Typically, flawed initiatives focused on too small a segment of the patient journey to properly address the impediments to flow. The proliferation of narrowly focused initiatives, in turn, reflected a decentralised system in which responsibility for flow improvement was fragmented. Thus, initiatives’ specific design flaws may have their roots in a deeper problem: the lack of a coherent system-level strategy.

Kreindler SA Six ways not to improve patient flow: a qualitative study. BMJ Qual Saf. 2017 May;26(5):388-394.

Suggestions from the Nuffield Trust report:

  • Reduce the volume of patients by redesigning assessment, diagnosis and short stay care.
    • Most activity growth is for short-stay patients. Redesigning the ‘front’ of the hospital may improve care, but this is unlikely to be sufficient to solve flow problems. •
  • Reduce the time spent in hospital by redesigning rehabilitation and discharge processes.
    • Only 10% of patients stay in hospital over 7 days, but these patients use 65% of beds and generate 32% of income (Hospital Episode Statistics, 2016). Redesigning this phase of care appears to offer very large system benefits. •
  • Improve control systems to provide real-time workflow information to improve both individual patient care, system management and support process improvement.
    • Around 90% of patients spend less than 6 days in hospital and use only 35% of hospital space with an average stay of 1.1 days (Hospital Episode Statistics, 2016). Very small changes in length of stay (measured in minutes) and small changes in the time taken to prepare beds can cause significant disruption. Hospitals need systems that reduce non-value-adding time and provide real-time operational data to support real-time decision making and service planning.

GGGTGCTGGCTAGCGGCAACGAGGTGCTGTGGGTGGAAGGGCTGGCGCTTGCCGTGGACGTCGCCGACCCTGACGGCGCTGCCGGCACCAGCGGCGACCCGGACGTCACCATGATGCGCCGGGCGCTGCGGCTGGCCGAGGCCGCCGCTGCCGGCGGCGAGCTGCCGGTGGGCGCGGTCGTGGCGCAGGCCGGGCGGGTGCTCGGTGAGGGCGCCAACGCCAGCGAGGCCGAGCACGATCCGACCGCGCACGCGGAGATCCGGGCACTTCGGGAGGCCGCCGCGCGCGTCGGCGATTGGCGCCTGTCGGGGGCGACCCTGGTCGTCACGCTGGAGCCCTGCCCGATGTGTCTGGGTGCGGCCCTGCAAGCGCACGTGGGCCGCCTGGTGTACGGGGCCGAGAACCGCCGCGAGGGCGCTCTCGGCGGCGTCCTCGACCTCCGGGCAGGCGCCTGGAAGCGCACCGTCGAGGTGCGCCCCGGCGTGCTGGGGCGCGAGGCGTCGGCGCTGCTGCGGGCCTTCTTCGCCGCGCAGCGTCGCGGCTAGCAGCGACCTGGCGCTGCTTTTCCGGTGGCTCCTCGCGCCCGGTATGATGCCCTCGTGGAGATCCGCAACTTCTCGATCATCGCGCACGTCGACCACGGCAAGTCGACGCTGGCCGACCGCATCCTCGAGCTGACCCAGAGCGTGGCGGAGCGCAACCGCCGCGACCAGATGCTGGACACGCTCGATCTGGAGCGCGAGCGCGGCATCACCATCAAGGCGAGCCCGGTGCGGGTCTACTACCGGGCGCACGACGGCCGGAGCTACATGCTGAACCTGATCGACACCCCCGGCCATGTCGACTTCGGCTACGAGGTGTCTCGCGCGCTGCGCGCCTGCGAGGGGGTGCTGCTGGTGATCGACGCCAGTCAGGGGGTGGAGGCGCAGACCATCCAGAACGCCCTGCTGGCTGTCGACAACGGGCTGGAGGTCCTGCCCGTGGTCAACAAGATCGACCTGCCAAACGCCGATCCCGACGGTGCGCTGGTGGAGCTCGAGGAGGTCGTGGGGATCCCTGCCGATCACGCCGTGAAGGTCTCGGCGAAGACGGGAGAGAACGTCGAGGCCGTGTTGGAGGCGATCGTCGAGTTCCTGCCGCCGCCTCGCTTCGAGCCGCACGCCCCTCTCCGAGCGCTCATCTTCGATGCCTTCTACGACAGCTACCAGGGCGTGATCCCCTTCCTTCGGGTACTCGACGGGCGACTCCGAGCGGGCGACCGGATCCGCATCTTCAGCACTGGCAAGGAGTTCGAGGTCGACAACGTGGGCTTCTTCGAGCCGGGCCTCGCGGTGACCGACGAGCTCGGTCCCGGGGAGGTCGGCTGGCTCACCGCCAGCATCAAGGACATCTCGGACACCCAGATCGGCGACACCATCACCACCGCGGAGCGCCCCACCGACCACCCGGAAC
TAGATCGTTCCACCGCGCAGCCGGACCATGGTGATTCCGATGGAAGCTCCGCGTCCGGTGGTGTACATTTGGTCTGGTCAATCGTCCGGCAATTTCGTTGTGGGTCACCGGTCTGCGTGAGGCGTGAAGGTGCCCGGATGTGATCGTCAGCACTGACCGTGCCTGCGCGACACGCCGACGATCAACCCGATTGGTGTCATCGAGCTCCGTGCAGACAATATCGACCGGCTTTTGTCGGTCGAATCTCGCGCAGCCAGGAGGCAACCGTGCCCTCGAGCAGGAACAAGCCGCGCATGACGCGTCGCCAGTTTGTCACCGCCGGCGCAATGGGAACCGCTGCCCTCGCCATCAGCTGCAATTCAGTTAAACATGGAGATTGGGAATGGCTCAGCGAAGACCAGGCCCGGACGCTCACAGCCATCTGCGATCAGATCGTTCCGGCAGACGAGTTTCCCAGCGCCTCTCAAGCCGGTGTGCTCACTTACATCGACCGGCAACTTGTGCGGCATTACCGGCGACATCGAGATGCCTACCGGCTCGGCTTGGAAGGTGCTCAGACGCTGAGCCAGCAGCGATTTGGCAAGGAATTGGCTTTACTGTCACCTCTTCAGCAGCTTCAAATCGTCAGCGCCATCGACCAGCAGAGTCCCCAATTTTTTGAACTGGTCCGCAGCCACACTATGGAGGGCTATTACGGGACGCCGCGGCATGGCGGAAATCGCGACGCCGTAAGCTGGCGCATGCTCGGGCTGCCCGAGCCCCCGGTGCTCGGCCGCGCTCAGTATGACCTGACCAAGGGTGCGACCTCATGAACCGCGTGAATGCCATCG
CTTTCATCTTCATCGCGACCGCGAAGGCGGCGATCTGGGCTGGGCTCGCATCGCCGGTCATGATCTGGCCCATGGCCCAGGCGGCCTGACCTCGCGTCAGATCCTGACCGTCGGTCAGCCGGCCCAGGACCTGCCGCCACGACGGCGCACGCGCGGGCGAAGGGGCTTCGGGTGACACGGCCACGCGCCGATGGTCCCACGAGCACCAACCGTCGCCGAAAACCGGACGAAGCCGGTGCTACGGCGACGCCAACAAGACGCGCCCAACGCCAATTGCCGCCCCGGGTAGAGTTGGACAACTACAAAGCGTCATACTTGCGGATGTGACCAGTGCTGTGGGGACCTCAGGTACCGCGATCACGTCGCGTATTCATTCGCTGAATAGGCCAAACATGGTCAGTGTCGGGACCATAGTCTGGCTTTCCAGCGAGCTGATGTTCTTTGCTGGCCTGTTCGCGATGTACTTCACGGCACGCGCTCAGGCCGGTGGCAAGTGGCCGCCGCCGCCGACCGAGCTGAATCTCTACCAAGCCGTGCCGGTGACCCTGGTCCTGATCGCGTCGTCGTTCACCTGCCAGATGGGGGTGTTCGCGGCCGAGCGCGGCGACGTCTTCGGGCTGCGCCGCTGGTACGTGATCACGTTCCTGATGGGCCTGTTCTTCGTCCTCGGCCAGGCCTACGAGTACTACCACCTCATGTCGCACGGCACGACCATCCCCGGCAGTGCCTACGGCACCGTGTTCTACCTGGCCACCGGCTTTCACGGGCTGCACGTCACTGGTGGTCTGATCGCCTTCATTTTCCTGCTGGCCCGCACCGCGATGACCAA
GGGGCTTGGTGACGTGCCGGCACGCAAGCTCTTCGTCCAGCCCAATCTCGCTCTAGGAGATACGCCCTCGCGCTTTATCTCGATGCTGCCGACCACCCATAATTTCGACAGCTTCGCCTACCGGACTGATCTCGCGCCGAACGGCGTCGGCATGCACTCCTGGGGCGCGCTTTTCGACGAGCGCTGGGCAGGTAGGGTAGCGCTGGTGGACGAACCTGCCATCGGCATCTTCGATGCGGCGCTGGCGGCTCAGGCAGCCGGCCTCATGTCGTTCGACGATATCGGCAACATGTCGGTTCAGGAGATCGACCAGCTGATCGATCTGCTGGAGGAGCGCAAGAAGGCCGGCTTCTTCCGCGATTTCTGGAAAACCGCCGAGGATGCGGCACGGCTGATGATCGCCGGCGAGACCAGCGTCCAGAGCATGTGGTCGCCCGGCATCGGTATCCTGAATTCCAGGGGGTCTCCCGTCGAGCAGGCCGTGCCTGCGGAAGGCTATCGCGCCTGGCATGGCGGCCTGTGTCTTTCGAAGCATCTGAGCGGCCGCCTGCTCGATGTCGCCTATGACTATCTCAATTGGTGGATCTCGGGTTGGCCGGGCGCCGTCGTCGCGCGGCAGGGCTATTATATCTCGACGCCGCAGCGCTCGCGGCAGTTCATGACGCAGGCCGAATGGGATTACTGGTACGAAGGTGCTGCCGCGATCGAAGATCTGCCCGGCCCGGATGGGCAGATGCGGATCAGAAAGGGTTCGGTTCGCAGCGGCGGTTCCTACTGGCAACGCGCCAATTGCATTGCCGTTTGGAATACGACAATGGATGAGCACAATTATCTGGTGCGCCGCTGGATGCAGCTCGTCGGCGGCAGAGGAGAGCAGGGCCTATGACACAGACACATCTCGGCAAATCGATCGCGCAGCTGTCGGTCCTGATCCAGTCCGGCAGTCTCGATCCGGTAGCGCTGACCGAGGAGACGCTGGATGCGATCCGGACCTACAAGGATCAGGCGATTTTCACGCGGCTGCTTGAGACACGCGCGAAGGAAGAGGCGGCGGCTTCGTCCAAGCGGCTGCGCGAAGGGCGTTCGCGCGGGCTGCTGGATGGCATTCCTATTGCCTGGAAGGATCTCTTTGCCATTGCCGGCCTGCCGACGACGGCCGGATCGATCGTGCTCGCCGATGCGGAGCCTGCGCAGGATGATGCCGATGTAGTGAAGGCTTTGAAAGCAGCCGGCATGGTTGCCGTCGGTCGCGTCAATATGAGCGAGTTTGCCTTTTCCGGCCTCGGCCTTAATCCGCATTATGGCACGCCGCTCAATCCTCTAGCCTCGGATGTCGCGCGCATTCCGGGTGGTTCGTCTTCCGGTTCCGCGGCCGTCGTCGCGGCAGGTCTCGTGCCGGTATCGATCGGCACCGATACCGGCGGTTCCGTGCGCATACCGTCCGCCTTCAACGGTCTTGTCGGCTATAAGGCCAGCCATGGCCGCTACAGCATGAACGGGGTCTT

The Gallery


Curriculum Mapping

  • NHS Knowledge Skills Framework
    • EF3 Transport and logistics
    • HWB1 – level 3
    • HWB2 level 3
    • G2 level 2
    • G5 level 2
    • G7 level 2
  • Foundation curriculum (2016)
    • 1. Acts professionally – Personal Responsibility
    • 11. Obtains history, performs clinical examination, formulates differential diagnosis and management plan – Discharge Planning
  • Core Medical Training
    • Time management and decision making
    • The patient as central focus of care
    • Principles of quality and safety improvement
    • Quality Improvement (including Audit)
    • Management and NHS structure
  • GPVTS program
    • 2.03 The GP in the Wider Professional Environment
    • Section 3.05 – Managing older adults – Core Competence: Working with colleagues and in teams
  • Geriatric Medicine Training Curriculum
    • 3.2.6 Planning Transfers of Care and Ongoing Care Outside Hospital
    • Time management and decision making
    • The patient as central focus of care
    • Principles of quality and safety improvement
    • Quality Improvement (including Audit)
    • Management and NHS structure